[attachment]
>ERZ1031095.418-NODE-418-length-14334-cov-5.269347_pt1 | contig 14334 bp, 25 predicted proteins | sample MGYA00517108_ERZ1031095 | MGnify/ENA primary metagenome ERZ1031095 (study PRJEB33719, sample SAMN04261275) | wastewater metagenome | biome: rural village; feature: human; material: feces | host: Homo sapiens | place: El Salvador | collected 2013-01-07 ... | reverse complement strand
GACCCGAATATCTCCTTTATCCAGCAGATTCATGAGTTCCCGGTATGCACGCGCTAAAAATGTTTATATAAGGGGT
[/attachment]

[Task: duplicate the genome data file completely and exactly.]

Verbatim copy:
>ERZ1031095.418-NODE-418-length-14334-cov-5.269347_pt1 | contig 14334 bp, 25 predicted proteins | sample MGYA00517108_ERZ1031095 | MGnify/ENA primary metagenome ERZ1031095 (study PRJEB33719, sample SAMN04261275) | wastewater metagenome | biome: rural village; feature: human; material: feces | host: Homo sapiens | place: El Salvador | collected 2013-01-07 ... | reverse complement strand
GACCCGAATATCTCCTTTATCCAGCAGATTCATGAGTTCCCGGTATGCACGCGCTAAAAATGTTTATATAAGGGGT